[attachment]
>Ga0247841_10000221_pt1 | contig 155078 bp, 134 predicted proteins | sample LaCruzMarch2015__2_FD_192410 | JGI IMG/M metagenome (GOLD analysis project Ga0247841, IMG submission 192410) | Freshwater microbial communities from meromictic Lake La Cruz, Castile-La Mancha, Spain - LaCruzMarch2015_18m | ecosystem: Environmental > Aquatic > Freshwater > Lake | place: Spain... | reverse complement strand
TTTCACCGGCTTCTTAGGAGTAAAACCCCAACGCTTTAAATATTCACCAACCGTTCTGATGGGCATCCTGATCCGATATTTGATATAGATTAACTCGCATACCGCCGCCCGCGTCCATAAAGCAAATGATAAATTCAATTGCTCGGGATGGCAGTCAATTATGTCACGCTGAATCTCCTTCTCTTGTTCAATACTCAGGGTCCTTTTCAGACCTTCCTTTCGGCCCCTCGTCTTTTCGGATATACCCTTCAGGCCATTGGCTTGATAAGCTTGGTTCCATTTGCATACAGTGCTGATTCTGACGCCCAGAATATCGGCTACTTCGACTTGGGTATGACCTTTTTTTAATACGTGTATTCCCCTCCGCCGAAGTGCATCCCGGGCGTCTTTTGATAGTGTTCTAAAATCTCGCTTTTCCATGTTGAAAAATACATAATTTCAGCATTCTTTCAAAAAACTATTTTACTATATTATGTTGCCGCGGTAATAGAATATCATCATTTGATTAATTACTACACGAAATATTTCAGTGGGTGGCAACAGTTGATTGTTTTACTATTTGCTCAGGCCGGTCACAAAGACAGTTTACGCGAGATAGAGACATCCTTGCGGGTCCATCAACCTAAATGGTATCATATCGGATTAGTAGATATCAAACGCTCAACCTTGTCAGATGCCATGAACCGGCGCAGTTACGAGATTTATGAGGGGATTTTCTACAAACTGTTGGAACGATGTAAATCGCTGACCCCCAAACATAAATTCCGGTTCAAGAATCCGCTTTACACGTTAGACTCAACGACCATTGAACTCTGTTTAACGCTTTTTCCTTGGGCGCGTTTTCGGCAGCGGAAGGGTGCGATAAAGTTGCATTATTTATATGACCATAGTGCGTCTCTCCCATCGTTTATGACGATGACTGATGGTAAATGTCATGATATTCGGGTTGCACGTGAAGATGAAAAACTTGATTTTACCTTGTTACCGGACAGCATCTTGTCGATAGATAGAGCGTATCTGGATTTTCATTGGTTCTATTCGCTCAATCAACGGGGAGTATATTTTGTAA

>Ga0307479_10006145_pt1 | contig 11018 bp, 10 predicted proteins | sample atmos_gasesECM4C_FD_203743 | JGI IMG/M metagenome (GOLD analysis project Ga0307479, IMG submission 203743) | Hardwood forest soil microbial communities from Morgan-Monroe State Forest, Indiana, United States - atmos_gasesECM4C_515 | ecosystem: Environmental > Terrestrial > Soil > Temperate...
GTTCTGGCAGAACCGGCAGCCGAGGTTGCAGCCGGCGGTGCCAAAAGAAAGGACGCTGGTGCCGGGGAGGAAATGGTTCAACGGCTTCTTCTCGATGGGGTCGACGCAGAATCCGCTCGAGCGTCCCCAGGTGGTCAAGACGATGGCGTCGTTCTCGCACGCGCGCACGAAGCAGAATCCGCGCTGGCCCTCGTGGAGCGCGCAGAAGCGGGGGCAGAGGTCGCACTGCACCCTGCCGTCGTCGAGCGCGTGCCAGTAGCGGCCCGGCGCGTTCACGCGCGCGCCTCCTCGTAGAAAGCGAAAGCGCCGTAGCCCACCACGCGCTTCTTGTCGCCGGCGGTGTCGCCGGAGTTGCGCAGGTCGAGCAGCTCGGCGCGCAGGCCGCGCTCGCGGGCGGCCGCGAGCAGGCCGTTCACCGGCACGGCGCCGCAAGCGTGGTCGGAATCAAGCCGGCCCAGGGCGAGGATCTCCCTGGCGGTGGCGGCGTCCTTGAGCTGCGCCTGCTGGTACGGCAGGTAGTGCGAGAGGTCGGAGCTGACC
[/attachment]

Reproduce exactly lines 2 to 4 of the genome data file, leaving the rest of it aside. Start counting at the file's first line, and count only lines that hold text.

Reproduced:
TTTCACCGGCTTCTTAGGAGTAAAACCCCAACGCTTTAAATATTCACCAACCGTTCTGATGGGCATCCTGATCCGATATTTGATATAGATTAACTCGCATACCGCCGCCCGCGTCCATAAAGCAAATGATAAATTCAATTGCTCGGGATGGCAGTCAATTATGTCACGCTGAATCTCCTTCTCTTGTTCAATACTCAGGGTCCTTTTCAGACCTTCCTTTCGGCCCCTCGTCTTTTCGGATATACCCTTCAGGCCATTGGCTTGATAAGCTTGGTTCCATTTGCATACAGTGCTGATTCTGACGCCCAGAATATCGGCTACTTCGACTTGGGTATGACCTTTTTTTAATACGTGTATTCCCCTCCGCCGAAGTGCATCCCGGGCGTCTTTTGATAGTGTTCTAAAATCTCGCTTTTCCATGTTGAAAAATACATAATTTCAGCATTCTTTCAAAAAACTATTTTACTATATTATGTTGCCGCGGTAATAGAATATCATCATTTGATTAATTACTACACGAAATATTTCAGTGGGTGGCAACAGTTGATTGTTTTACTATTTGCTCAGGCCGGTCACAAAGACAGTTTACGCGAGATAGAGACATCCTTGCGGGTCCATCAACCTAAATGGTATCATATCGGATTAGTAGATATCAAACGCTCAACCTTGTCAGATGCCATGAACCGGCGCAGTTACGAGATTTATGAGGGGATTTTCTACAAACTGTTGGAACGATGTAAATCGCTGACCCCCAAACATAAATTCCGGTTCAAGAATCCGCTTTACACGTTAGACTCAACGACCATTGAACTCTGTTTAACGCTTTTTCCTTGGGCGCGTTTTCGGCAGCGGAAGGGTGCGATAAAGTTGCATTATTTATATGACCATAGTGCGTCTCTCCCATCGTTTATGACGATGACTGATGGTAAATGTCATGATATTCGGGTTGCACGTGAAGATGAAAAACTTGATTTTACCTTGTTACCGGACAGCATCTTGTCGATAGATAGAGCGTATCTGGATTTTCATTGGTTCTATTCGCTCAATCAACGGGGAGTATATTTTGTAA

>Ga0307479_10006145_pt1 | contig 11018 bp, 10 predicted proteins | sample atmos_gasesECM4C_FD_203743 | JGI IMG/M metagenome (GOLD analysis project Ga0307479, IMG submission 203743) | Hardwood forest soil microbial communities from Morgan-Monroe State Forest, Indiana, United States - atmos_gasesECM4C_515 | ecosystem: Environmental > Terrestrial > Soil > Temperate...
GTTCTGGCAGAACCGGCAGCCGAGGTTGCAGCCGGCGGTGCCAAAAGAAAGGACGCTGGTGCCGGGGAGGAAATGGTTCAACGGCTTCTTCTCGATGGGGTCGACGCAGAATCCGCTCGAGCGTCCCCAGGTGGTCAAGACGATGGCGTCGTTCTCGCACGCGCGCACGAAGCAGAATCCGCGCTGGCCCTCGTGGAGCGCGCAGAAGCGGGGGCAGAGGTCGCACTGCACCCTGCCGTCGTCGAGCGCGTGCCAGTAGCGGCCCGGCGCGTTCACGCGCGCGCCTCCTCGTAGAAAGCGAAAGCGCCGTAGCCCACCACGCGCTTCTTGTCGCCGGCGGTGTCGCCGGAGTTGCGCAGGTCGAGCAGCTCGGCGCGCAGGCCGCGCTCGCGGGCGGCCGCGAGCAGGCCGTTCACCGGCACGGCGCCGCAAGCGTGGTCGGAATCAAGCCGGCCCAGGGCGAGGATCTCCCTGGCGGTGGCGGCGTCCTTGAGCTGCGCCTGCTGGTACGGCAGGTAGTGCGAGAGGTCGGAGCTGACC